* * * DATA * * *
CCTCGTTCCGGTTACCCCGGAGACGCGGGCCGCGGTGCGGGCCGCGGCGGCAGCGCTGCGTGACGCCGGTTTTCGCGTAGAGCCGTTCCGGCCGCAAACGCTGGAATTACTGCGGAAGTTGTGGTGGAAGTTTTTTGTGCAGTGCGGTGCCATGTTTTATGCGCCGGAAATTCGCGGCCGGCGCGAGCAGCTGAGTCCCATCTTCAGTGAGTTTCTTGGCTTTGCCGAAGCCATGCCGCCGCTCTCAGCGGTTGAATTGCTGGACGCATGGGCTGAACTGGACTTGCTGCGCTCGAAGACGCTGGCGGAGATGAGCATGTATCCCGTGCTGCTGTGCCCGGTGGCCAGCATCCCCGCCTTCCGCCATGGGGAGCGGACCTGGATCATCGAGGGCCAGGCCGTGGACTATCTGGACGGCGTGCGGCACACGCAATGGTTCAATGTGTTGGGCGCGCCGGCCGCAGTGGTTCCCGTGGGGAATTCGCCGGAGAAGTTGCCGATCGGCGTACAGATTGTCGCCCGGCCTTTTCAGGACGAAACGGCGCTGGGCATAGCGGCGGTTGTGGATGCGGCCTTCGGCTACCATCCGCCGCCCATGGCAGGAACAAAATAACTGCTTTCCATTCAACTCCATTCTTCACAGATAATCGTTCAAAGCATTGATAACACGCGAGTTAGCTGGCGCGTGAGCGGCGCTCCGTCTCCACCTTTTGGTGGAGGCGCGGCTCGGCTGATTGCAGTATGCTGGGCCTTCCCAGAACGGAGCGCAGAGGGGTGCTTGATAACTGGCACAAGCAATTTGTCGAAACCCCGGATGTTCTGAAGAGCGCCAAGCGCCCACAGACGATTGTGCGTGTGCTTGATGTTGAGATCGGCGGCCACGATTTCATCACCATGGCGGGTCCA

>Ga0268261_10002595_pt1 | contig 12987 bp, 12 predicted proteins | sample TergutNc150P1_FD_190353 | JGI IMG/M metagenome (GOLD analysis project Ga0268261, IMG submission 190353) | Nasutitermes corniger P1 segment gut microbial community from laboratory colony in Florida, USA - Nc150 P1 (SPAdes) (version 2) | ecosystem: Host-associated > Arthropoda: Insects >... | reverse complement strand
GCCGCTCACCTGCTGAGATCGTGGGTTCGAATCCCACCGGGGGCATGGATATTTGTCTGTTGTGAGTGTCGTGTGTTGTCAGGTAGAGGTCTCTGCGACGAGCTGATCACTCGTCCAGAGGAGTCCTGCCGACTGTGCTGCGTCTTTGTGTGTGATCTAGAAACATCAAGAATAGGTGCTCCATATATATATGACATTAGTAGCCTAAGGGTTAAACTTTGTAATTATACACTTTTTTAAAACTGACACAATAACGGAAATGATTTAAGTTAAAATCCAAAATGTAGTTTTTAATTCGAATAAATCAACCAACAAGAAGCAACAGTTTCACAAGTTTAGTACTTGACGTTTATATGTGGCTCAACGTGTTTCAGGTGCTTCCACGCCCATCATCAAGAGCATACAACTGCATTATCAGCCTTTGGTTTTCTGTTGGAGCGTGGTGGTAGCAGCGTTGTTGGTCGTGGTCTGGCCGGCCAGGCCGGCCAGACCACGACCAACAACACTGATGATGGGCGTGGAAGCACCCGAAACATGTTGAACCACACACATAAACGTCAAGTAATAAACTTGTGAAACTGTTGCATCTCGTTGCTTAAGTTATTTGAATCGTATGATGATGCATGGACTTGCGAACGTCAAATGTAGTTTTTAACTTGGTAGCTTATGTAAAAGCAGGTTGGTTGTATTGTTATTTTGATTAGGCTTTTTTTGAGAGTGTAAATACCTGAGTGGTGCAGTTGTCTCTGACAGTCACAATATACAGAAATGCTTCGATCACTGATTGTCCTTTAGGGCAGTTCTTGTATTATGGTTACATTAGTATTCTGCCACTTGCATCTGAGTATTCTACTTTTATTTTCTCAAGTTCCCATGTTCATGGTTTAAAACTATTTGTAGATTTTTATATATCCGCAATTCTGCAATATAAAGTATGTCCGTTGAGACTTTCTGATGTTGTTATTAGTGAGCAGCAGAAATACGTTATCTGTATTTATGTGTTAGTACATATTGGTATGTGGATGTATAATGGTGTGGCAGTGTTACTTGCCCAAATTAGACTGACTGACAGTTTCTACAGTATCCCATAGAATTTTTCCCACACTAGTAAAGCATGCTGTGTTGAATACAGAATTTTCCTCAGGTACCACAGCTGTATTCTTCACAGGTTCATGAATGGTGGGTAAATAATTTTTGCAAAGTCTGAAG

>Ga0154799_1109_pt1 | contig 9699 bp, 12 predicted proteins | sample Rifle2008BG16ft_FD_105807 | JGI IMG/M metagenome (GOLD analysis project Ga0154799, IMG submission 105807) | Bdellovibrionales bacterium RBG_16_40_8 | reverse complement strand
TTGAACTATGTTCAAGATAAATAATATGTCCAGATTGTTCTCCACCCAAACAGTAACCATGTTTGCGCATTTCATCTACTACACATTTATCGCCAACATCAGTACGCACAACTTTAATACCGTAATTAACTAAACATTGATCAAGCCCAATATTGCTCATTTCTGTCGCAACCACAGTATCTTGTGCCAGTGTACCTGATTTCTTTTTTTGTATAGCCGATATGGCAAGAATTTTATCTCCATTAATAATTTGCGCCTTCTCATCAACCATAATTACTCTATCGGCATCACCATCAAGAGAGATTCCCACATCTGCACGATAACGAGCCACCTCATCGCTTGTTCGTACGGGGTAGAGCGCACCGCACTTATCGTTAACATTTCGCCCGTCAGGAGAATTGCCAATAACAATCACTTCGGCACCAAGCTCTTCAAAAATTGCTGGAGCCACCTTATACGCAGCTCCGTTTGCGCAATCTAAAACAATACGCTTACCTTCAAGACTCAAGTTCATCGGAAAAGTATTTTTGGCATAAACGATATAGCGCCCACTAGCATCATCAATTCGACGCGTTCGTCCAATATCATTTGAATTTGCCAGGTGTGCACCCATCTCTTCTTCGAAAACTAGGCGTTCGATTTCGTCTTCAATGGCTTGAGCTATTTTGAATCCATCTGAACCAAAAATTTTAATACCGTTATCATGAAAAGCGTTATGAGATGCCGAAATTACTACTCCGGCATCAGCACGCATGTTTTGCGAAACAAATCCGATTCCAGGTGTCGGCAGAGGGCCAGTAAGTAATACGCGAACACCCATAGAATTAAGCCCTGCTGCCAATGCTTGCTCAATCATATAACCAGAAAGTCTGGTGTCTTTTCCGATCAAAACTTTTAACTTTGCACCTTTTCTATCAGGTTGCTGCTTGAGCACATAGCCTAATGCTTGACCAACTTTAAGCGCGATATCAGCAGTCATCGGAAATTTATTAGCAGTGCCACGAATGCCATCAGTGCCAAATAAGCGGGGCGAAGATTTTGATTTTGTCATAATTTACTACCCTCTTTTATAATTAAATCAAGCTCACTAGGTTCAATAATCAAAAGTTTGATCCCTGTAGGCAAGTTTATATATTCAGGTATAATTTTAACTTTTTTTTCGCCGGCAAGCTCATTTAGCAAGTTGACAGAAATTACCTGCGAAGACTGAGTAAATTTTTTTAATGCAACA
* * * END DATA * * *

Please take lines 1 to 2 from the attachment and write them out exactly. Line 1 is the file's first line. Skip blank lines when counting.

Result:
CCTCGTTCCGGTTACCCCGGAGACGCGGGCCGCGGTGCGGGCCGCGGCGGCAGCGCTGCGTGACGCCGGTTTTCGCGTAGAGCCGTTCCGGCCGCAAACGCTGGAATTACTGCGGAAGTTGTGGTGGAAGTTTTTTGTGCAGTGCGGTGCCATGTTTTATGCGCCGGAAATTCGCGGCCGGCGCGAGCAGCTGAGTCCCATCTTCAGTGAGTTTCTTGGCTTTGCCGAAGCCATGCCGCCGCTCTCAGCGGTTGAATTGCTGGACGCATGGGCTGAACTGGACTTGCTGCGCTCGAAGACGCTGGCGGAGATGAGCATGTATCCCGTGCTGCTGTGCCCGGTGGCCAGCATCCCCGCCTTCCGCCATGGGGAGCGGACCTGGATCATCGAGGGCCAGGCCGTGGACTATCTGGACGGCGTGCGGCACACGCAATGGTTCAATGTGTTGGGCGCGCCGGCCGCAGTGGTTCCCGTGGGGAATTCGCCGGAGAAGTTGCCGATCGGCGTACAGATTGTCGCCCGGCCTTTTCAGGACGAAACGGCGCTGGGCATAGCGGCGGTTGTGGATGCGGCCTTCGGCTACCATCCGCCGCCCATGGCAGGAACAAAATAACTGCTTTCCATTCAACTCCATTCTTCACAGATAATCGTTCAAAGCATTGATAACACGCGAGTTAGCTGGCGCGTGAGCGGCGCTCCGTCTCCACCTTTTGGTGGAGGCGCGGCTCGGCTGATTGCAGTATGCTGGGCCTTCCCAGAACGGAGCGCAGAGGGGTGCTTGATAACTGGCACAAGCAATTTGTCGAAACCCCGGATGTTCTGAAGAGCGCCAAGCGCCCACAGACGATTGTGCGTGTGCTTGATGTTGAGATCGGCGGCCACGATTTCATCACCATGGCGGGTCCA

>Ga0268261_10002595_pt1 | contig 12987 bp, 12 predicted proteins | sample TergutNc150P1_FD_190353 | JGI IMG/M metagenome (GOLD analysis project Ga0268261, IMG submission 190353) | Nasutitermes corniger P1 segment gut microbial community from laboratory colony in Florida, USA - Nc150 P1 (SPAdes) (version 2) | ecosystem: Host-associated > Arthropoda: Insects >... | reverse complement strand